This is just way, way, way too much. Every single topic of the Forest, from the different kinds of creatures to the trees to the spores to its various magical effects, has its own set of required spells and a lengthy explanation of how the lab works. On top of that, players must choose if they are conducting Arcane, Divine, or Druidic research, each of which yields different discoveries. The discoveries themselves aren't that helpful---much of the time the DM has to decide how these revealed bits of knowledge are actually helpful, which is barely more useful than not putting them in the book at all. To compound all of this, the Forest itself has its own complex lifecycle of shedding monsters and spreading at various speeds, so the DM and players have to figure out how much research they can get done before the situation gets worse.

The methods of confronting the forest are equally complex--aside from the infinite holy water fountain table, there's charts on how many Geases clerics and magic-users of various levels can cast per day to create an authoritarian society immune from the stultifying effects of the Forest, and tables that enumerate the percent reduction of productivity when a society uses various means to inoculate itself agains the Forest's curse.

Everything is just this huge tangle of complicated timelines and rules and costs, not only constrained by the elaborate and interconnected schedules of research periods and Forest growth but occluded by huge amounts of information that isn't of obvious use to DM or player.

I'm also not a huge fan of the way magic is presented in this game. Grabowski took all of the magic rules as written in Labyrinth Lord at perfect face value and then extrapolated them until he reached a sort of Vancian industrial age. It's interesting, but requires a very deep knowledge of Dungeons and Dragons and doesn't really allow for many other conceptions of the supernatural. DoR includes suggestions on what to do if the game is taking place in a low magic setting, but in games with a more fairy tale or mystical flavor, much of DoR doesn't really work.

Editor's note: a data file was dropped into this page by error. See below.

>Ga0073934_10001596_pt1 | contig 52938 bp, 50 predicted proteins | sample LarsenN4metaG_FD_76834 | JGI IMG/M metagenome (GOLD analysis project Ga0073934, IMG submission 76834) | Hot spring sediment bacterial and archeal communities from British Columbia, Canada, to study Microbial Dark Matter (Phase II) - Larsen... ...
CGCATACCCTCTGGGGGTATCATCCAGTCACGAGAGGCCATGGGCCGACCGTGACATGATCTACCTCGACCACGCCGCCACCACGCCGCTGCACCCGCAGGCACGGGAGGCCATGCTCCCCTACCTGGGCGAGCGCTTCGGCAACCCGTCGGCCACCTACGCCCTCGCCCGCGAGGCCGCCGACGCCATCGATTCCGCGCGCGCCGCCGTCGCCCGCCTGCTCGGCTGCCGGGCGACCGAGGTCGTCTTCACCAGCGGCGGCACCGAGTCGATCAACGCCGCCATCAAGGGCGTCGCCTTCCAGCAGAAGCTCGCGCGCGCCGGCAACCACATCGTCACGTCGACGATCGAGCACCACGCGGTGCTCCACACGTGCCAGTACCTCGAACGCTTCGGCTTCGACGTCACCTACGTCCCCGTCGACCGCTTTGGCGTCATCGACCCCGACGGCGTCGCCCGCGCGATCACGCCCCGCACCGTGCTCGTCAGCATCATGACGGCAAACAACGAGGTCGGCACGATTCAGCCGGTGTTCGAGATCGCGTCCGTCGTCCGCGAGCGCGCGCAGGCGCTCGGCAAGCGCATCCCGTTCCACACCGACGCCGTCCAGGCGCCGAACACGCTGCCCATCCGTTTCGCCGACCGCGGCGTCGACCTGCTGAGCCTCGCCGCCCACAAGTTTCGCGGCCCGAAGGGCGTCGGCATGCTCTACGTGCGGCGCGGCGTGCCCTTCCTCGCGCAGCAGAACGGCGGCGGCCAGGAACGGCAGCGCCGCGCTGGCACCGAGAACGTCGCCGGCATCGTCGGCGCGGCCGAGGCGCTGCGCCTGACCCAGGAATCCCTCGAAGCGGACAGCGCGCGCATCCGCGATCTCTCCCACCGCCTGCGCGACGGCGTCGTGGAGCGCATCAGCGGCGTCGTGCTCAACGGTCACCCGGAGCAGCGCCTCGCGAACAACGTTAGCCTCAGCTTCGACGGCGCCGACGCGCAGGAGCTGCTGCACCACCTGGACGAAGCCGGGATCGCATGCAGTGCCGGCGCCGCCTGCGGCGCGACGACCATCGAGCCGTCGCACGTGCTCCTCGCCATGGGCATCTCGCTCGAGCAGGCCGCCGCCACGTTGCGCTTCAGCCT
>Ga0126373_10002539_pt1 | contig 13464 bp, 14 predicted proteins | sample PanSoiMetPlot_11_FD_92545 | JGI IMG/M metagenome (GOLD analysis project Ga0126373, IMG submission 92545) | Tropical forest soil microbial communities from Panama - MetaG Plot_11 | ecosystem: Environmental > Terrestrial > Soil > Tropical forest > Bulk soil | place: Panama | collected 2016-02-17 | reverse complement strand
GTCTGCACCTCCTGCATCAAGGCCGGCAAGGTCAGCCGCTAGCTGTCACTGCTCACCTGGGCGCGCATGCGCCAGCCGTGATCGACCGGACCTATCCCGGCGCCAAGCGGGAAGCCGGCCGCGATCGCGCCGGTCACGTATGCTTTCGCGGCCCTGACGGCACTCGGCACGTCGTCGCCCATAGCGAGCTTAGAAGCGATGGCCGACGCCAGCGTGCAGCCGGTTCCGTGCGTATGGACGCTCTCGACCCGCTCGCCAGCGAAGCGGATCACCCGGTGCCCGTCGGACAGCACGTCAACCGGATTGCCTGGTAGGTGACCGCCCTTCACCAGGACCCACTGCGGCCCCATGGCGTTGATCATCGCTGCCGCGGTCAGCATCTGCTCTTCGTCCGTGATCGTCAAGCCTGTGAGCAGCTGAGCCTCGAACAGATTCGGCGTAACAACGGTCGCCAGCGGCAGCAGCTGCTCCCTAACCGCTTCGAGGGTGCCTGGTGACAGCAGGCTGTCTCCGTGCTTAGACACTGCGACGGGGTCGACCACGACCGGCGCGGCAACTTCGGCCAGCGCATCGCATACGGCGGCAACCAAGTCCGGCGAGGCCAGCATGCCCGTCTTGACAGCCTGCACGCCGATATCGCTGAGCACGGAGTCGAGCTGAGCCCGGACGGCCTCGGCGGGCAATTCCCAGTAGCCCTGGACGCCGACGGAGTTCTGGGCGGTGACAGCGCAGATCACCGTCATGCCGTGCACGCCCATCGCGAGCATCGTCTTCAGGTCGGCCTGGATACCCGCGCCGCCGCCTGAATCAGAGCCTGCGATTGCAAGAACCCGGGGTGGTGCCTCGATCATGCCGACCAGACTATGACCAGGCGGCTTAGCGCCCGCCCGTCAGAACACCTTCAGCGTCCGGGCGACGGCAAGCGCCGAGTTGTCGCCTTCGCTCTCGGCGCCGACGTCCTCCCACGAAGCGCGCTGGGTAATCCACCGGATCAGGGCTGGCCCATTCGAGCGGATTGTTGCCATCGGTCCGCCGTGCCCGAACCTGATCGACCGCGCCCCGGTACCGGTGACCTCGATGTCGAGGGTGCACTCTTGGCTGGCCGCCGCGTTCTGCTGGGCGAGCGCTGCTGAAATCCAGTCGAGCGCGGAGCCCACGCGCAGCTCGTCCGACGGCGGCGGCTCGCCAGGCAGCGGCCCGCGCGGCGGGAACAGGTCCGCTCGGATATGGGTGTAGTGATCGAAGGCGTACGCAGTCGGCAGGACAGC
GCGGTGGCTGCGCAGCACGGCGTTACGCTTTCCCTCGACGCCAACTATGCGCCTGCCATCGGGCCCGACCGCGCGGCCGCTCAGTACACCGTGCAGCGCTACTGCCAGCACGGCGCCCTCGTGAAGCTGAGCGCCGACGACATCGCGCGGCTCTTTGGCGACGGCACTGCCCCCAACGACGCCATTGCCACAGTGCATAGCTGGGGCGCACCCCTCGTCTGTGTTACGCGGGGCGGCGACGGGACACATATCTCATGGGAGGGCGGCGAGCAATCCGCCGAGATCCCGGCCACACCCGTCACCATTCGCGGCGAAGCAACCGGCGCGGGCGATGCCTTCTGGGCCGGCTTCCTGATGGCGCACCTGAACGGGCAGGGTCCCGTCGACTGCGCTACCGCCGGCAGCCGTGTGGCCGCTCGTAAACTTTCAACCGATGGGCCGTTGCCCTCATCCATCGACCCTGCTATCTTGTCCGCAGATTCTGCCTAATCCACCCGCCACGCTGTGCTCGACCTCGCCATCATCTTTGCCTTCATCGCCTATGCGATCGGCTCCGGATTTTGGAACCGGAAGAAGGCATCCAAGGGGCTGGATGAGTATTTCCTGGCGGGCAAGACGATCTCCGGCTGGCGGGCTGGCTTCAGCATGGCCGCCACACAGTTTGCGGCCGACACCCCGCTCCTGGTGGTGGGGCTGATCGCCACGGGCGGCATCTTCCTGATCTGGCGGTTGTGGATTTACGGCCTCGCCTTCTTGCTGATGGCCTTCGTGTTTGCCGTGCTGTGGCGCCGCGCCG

Dreams of Ruin is a book with a lot of good stuff that you can drop into your game. The ritual, the ecology of the Forest, and the basics of research are all things you can use as starting points for more usable mechanics, as well. However, it would be a real challenge to use Dreams of Ruin as written to run the Forest of Woe, and would likely require as much if not more preparation than if you decided to come up with rules of your own to support the books premise. At the end of the day, Dreams of Ruin is the rare kind of game book that is actually useful as inspiration.


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  2. I grabbed Dreams Of Ruin after reading your review and I am about halfway done. The whole thing could use a creative editor,: someone who could make Grabowski slow down and explain his leaps of logic. He takes a lot of creative concepts for granted without explaining himself, as if he couldn't slow down explain because he had to move onto the next concept. It could also be much, much better organized.

    All that is a shame, because there are a lot of really great ideas in there, and his overall vision is pretty clear. It is definitely, definitely awesome to have a threat so daunting that the players need to coordinate a manhattan project against it. It's too bad this book doesn't actually tell me how to run that game. If the book weren't so restrictively licensed, I might have enjoyed taking a crack at re-presenting some of his ideas.